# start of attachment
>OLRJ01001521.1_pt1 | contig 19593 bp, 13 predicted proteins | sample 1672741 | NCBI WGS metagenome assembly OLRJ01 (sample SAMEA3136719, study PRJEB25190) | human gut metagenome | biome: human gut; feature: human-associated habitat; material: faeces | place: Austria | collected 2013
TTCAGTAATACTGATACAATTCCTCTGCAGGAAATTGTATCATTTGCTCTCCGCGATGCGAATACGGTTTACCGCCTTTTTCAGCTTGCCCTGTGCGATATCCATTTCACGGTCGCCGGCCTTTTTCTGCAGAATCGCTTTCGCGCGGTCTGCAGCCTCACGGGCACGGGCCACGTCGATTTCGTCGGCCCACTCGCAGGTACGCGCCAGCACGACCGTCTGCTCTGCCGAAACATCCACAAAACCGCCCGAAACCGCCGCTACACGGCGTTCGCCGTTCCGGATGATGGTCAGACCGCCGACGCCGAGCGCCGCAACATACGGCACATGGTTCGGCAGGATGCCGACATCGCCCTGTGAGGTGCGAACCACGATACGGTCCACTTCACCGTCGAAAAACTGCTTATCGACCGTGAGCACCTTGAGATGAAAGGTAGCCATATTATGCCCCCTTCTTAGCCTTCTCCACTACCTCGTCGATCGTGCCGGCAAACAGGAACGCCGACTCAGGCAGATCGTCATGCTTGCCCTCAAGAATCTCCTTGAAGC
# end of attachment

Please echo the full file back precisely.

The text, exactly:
>OLRJ01001521.1_pt1 | contig 19593 bp, 13 predicted proteins | sample 1672741 | NCBI WGS metagenome assembly OLRJ01 (sample SAMEA3136719, study PRJEB25190) | human gut metagenome | biome: human gut; feature: human-associated habitat; material: faeces | place: Austria | collected 2013
TTCAGTAATACTGATACAATTCCTCTGCAGGAAATTGTATCATTTGCTCTCCGCGATGCGAATACGGTTTACCGCCTTTTTCAGCTTGCCCTGTGCGATATCCATTTCACGGTCGCCGGCCTTTTTCTGCAGAATCGCTTTCGCGCGGTCTGCAGCCTCACGGGCACGGGCCACGTCGATTTCGTCGGCCCACTCGCAGGTACGCGCCAGCACGACCGTCTGCTCTGCCGAAACATCCACAAAACCGCCCGAAACCGCCGCTACACGGCGTTCGCCGTTCCGGATGATGGTCAGACCGCCGACGCCGAGCGCCGCAACATACGGCACATGGTTCGGCAGGATGCCGACATCGCCCTGTGAGGTGCGAACCACGATACGGTCCACTTCACCGTCGAAAAACTGCTTATCGACCGTGAGCACCTTGAGATGAAAGGTAGCCATATTATGCCCCCTTCTTAGCCTTCTCCACTACCTCGTCGATCGTGCCGGCAAACAGGAACGCCGACTCAGGCAGATCGTCATGCTTGCCCTCAAGAATCTCCTTGAAGC